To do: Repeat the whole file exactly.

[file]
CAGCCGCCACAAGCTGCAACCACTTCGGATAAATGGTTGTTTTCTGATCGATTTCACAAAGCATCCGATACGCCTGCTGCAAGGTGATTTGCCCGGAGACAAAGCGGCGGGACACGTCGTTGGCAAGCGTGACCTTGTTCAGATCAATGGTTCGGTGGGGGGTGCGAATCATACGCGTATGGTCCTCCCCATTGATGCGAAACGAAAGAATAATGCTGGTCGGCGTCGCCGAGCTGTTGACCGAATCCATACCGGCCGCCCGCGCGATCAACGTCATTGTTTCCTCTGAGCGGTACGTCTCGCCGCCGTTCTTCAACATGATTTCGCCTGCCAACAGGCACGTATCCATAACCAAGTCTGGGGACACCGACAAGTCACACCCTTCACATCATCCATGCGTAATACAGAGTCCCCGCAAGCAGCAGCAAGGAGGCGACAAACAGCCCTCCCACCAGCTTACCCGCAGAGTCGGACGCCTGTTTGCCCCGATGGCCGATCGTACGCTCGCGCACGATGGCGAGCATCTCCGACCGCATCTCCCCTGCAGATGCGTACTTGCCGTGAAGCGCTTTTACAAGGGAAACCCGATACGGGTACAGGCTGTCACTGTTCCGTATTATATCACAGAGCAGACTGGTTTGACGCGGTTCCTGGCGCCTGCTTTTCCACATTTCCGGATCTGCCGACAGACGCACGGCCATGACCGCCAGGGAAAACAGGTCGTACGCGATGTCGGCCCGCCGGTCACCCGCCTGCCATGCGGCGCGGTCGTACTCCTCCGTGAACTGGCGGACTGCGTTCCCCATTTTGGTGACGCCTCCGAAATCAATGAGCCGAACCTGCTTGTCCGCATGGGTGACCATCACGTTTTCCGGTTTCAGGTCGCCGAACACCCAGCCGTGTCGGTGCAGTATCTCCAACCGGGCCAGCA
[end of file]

CAGCCGCCACAAGCTGCAACCACTTCGGATAAATGGTTGTTTTCTGATCGATTTCACAAAGCATCCGATACGCCTGCTGCAAGGTGATTTGCCCGGAGACAAAGCGGCGGGACACGTCGTTGGCAAGCGTGACCTTGTTCAGATCAATGGTTCGGTGGGGGGTGCGAATCATACGCGTATGGTCCTCCCCATTGATGCGAAACGAAAGAATAATGCTGGTCGGCGTCGCCGAGCTGTTGACCGAATCCATACCGGCCGCCCGCGCGATCAACGTCATTGTTTCCTCTGAGCGGTACGTCTCGCCGCCGTTCTTCAACATGATTTCGCCTGCCAACAGGCACGTATCCATAACCAAGTCTGGGGACACCGACAAGTCACACCCTTCACATCATCCATGCGTAATACAGAGTCCCCGCAAGCAGCAGCAAGGAGGCGACAAACAGCCCTCCCACCAGCTTACCCGCAGAGTCGGACGCCTGTTTGCCCCGATGGCCGATCGTACGCTCGCGCACGATGGCGAGCATCTCCGACCGCATCTCCCCTGCAGATGCGTACTTGCCGTGAAGCGCTTTTACAAGGGAAACCCGATACGGGTACAGGCTGTCACTGTTCCGTATTATATCACAGAGCAGACTGGTTTGACGCGGTTCCTGGCGCCTGCTTTTCCACATTTCCGGATCTGCCGACAGACGCACGGCCATGACCGCCAGGGAAAACAGGTCGTACGCGATGTCGGCCCGCCGGTCACCCGCCTGCCATGCGGCGCGGTCGTACTCCTCCGTGAACTGGCGGACTGCGTTCCCCATTTTGGTGACGCCTCCGAAATCAATGAGCCGAACCTGCTTGTCCGCATGGGTGACCATCACGTTTTCCGGTTTCAGGTCGCCGAACACCCAGCCGTGTCGGTGCAGTATCTCCAACCGGGCCAGCA